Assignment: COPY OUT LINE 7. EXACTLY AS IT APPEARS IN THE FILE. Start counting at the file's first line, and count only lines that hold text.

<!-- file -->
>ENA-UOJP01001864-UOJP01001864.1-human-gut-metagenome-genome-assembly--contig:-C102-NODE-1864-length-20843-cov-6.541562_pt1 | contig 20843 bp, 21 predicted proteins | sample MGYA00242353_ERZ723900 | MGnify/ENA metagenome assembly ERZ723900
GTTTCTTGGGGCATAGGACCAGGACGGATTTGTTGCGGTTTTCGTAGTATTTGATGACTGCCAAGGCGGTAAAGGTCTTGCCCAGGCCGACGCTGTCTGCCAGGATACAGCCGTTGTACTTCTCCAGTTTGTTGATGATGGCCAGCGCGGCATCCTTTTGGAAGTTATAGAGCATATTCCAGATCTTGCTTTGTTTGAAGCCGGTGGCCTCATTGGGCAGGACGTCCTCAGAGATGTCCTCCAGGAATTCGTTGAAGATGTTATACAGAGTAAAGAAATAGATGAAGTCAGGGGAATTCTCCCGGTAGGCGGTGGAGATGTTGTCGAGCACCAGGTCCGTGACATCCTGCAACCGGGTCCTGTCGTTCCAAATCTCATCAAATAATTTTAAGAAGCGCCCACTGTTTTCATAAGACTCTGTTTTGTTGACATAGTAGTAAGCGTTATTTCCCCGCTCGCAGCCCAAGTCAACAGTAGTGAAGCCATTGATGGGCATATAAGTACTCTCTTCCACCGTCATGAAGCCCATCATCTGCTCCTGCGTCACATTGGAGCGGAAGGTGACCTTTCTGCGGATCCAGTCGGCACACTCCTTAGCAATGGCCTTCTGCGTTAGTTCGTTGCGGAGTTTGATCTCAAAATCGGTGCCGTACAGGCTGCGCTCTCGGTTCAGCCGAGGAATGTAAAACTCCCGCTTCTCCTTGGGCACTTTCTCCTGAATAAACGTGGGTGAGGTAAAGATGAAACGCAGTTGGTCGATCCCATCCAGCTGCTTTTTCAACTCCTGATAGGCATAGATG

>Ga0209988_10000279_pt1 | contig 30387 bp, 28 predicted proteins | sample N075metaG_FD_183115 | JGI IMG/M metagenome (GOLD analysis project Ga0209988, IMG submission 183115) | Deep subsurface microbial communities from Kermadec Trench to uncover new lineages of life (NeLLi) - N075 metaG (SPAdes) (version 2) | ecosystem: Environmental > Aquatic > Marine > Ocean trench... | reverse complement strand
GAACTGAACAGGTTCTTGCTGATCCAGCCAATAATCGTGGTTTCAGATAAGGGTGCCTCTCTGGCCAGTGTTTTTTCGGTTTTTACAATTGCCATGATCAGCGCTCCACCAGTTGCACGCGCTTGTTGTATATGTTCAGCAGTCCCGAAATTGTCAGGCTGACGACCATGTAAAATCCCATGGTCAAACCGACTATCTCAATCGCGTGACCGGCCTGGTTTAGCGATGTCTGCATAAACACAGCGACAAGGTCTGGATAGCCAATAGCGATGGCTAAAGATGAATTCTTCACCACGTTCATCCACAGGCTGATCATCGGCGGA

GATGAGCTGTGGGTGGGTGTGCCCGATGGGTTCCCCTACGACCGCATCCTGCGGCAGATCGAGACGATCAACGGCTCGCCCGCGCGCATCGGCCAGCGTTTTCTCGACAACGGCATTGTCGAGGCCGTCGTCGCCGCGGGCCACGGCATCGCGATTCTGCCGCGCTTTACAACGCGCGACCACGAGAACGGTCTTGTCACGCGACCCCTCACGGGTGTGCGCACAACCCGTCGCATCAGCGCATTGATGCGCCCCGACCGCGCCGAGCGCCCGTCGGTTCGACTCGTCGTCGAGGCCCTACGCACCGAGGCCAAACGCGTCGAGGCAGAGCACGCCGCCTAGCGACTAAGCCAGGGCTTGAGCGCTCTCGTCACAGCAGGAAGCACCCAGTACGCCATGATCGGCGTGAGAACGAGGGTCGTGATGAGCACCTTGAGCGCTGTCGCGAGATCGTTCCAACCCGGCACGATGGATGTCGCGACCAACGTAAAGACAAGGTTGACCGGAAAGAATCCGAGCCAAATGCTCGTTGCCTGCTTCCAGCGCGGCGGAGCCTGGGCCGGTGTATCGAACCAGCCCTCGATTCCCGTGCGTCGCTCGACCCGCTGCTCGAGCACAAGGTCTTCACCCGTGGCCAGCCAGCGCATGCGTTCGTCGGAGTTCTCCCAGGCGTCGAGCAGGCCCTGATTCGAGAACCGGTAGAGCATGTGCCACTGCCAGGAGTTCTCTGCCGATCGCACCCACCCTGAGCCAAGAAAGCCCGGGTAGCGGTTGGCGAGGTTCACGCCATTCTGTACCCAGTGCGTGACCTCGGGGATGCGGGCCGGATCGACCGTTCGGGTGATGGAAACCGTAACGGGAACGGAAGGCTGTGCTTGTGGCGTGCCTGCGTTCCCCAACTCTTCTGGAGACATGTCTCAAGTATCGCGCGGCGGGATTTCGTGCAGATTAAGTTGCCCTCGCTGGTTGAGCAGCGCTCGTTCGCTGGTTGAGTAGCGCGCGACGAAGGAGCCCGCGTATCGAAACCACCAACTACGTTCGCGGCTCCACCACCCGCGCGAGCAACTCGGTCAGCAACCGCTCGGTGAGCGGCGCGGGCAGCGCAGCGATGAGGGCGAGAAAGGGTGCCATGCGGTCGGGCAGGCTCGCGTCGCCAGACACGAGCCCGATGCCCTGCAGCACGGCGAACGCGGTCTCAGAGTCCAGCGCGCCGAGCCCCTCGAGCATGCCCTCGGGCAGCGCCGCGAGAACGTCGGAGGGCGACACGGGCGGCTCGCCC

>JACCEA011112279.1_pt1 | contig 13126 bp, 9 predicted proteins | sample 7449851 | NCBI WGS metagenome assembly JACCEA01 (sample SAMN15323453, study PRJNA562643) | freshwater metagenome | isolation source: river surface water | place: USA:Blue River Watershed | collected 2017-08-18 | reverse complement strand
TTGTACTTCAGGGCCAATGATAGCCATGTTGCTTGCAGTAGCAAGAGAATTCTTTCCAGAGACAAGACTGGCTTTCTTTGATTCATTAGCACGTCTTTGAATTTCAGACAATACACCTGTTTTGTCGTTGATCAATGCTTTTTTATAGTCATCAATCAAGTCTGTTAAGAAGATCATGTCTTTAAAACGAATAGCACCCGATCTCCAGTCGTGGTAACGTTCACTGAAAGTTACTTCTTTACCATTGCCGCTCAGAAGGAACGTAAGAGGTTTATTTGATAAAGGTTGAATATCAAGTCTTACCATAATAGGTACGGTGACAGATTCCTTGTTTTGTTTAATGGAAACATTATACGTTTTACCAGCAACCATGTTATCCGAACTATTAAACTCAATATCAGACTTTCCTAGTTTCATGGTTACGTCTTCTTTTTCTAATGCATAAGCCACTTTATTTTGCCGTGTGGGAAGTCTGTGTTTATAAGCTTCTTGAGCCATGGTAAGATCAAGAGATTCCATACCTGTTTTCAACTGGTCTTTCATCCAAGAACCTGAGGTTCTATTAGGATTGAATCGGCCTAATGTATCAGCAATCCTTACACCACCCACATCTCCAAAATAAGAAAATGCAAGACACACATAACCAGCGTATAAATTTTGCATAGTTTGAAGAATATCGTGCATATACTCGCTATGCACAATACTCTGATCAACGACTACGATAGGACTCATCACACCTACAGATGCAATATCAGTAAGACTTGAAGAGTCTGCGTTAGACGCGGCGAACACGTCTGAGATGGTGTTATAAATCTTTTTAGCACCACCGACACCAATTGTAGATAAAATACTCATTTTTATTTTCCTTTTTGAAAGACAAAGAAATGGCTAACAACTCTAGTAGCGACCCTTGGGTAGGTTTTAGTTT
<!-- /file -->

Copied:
TTGTACTTCAGGGCCAATGATAGCCATGTTGCTTGCAGTAGCAAGAGAATTCTTTCCAGAGACAAGACTGGCTTTCTTTGATTCATTAGCACGTCTTTGAATTTCAGACAATACACCTGTTTTGTCGTTGATCAATGCTTTTTTATAGTCATCAATCAAGTCTGTTAAGAAGATCATGTCTTTAAAACGAATAGCACCCGATCTCCAGTCGTGGTAACGTTCACTGAAAGTTACTTCTTTACCATTGCCGCTCAGAAGGAACGTAAGAGGTTTATTTGATAAAGGTTGAATATCAAGTCTTACCATAATAGGTACGGTGACAGATTCCTTGTTTTGTTTAATGGAAACATTATACGTTTTACCAGCAACCATGTTATCCGAACTATTAAACTCAATATCAGACTTTCCTAGTTTCATGGTTACGTCTTCTTTTTCTAATGCATAAGCCACTTTATTTTGCCGTGTGGGAAGTCTGTGTTTATAAGCTTCTTGAGCCATGGTAAGATCAAGAGATTCCATACCTGTTTTCAACTGGTCTTTCATCCAAGAACCTGAGGTTCTATTAGGATTGAATCGGCCTAATGTATCAGCAATCCTTACACCACCCACATCTCCAAAATAAGAAAATGCAAGACACACATAACCAGCGTATAAATTTTGCATAGTTTGAAGAATATCGTGCATATACTCGCTATGCACAATACTCTGATCAACGACTACGATAGGACTCATCACACCTACAGATGCAATATCAGTAAGACTTGAAGAGTCTGCGTTAGACGCGGCGAACACGTCTGAGATGGTGTTATAAATCTTTTTAGCACCACCGACACCAATTGTAGATAAAATACTCATTTTTATTTTCCTTTTTGAAAGACAAAGAAATGGCTAACAACTCTAGTAGCGACCCTTGGGTAGGTTTTAGTTT